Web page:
Just reading and thinking:
How could we make better use of the integration of folksonomiesM and user-based vocabularies?
Why can't our catalog let users find items of interest and then store them for later retrieval using their own tags. Take a look at this Flickr page for architecture. Notice the "related" and "see also" links? The same thing happens on the del.icio.us page for architecture. Imagine the display of this type of folksonomy integrated into a library's catalog, so that users could find titles and subjects for "architecture," but they could also browse by tags (such as "buildings" or "urban"), which they could then bookmark themselves and specify as "public" or "private" (like Furl's "private archive" feature). Aggregate the public tags and let users access their private ones.
What if records retrieved from structured OPAC search results displayed those types of user-based tags alongside the MARC data? (It would be the best of both worlds but the ILS vendors will probably complain.) Then, if a user is really interested in a particular topic, he could subscribe to the feed for the standard subject search, the aggregated user-generated public tag, or a combination of both.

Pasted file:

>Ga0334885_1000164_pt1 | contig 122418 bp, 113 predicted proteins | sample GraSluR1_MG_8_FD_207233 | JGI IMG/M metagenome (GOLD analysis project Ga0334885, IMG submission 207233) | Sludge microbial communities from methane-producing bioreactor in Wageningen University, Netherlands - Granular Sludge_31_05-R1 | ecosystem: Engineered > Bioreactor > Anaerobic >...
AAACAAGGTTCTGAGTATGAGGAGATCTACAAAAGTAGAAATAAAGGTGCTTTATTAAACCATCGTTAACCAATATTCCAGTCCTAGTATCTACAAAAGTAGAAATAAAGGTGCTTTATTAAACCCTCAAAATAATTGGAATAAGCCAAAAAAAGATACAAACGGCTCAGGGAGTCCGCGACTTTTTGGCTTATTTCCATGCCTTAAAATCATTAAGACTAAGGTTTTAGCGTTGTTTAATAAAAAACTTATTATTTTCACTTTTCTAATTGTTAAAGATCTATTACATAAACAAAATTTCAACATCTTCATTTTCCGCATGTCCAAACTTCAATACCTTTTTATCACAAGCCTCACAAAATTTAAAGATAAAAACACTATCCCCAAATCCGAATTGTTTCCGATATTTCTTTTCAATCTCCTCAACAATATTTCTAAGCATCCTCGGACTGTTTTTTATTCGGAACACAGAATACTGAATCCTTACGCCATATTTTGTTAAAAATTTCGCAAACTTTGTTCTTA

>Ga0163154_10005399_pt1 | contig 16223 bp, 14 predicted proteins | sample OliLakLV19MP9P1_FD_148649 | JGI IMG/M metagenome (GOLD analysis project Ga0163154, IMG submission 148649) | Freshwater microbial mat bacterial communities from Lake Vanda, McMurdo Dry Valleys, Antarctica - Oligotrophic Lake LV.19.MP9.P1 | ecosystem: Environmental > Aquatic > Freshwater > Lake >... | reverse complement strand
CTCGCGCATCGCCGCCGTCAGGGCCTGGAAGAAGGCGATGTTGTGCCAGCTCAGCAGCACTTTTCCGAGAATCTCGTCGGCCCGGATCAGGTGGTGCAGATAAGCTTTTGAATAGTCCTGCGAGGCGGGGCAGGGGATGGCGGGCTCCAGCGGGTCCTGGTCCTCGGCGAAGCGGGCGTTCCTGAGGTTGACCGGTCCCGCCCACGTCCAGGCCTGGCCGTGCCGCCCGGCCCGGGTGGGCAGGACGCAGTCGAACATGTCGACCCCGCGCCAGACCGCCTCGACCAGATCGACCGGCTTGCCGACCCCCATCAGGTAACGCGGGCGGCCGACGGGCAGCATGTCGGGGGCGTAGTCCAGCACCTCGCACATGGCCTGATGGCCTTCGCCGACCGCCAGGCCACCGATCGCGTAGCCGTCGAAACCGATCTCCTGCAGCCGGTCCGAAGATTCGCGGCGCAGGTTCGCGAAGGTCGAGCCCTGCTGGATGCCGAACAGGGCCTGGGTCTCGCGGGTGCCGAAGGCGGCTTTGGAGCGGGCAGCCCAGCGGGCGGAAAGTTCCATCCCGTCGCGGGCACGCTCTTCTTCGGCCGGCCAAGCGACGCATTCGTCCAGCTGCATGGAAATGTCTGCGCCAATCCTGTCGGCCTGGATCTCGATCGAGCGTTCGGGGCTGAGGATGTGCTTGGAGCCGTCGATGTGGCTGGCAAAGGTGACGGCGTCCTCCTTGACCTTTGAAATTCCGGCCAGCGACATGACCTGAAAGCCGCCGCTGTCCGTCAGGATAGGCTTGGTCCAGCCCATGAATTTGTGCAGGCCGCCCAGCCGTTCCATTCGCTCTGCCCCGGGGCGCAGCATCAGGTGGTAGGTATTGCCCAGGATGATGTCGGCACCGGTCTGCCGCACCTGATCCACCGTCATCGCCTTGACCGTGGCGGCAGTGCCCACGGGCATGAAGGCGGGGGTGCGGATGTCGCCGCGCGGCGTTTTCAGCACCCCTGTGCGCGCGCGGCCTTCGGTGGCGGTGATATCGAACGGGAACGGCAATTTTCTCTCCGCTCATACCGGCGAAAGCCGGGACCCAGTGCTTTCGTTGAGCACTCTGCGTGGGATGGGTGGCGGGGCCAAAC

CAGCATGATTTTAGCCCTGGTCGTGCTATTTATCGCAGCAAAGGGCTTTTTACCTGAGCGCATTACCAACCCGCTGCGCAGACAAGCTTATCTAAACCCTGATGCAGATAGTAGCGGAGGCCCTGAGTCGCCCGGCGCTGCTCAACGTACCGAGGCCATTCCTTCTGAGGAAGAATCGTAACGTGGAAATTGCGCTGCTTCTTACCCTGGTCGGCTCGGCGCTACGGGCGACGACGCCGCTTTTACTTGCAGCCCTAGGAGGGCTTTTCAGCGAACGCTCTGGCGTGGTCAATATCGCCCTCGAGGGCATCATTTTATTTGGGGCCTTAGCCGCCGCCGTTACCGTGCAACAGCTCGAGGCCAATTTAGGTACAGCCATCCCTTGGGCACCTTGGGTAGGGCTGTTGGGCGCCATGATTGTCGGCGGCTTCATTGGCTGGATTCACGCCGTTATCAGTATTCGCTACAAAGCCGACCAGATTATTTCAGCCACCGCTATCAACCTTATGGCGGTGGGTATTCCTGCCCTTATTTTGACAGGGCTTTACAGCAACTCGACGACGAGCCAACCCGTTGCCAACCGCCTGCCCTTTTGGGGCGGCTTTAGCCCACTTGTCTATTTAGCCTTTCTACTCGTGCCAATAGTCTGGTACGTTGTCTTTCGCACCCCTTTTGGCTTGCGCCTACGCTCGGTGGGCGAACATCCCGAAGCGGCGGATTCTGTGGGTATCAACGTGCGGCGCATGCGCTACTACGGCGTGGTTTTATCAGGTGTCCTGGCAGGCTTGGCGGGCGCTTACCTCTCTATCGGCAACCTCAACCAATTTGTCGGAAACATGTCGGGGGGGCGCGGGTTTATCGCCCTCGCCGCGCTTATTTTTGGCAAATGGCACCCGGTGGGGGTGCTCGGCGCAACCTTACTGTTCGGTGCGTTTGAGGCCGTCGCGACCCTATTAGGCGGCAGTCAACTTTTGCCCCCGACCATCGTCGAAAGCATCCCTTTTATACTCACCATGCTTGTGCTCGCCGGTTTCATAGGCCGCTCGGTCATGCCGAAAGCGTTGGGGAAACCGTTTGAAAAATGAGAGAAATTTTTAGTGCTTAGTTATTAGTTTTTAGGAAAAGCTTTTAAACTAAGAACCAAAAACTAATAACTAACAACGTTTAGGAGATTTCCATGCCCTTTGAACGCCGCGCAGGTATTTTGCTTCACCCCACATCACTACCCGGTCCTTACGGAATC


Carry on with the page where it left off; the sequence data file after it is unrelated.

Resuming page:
Another idea: add visual "what's popular" and "what's recommended" pages like these to our catalogs. We could also push this via RSS.
Now take this a step further and apply it to reader's advisory. It's pretty obvious that users like sharing their own thoughts and information. Why not take advantage of that? Imagine the read-alikes and recommendations users would build using their own folksonomies! Let them tag cozy mysteries and robot sci fi and financial nonfiction titles how they want to find them. And if you really want to get social about the whole thing, how about building out those tags cross-catalog? What would WorldCat look like if tagged by users, especially now that OCLC has opened it up?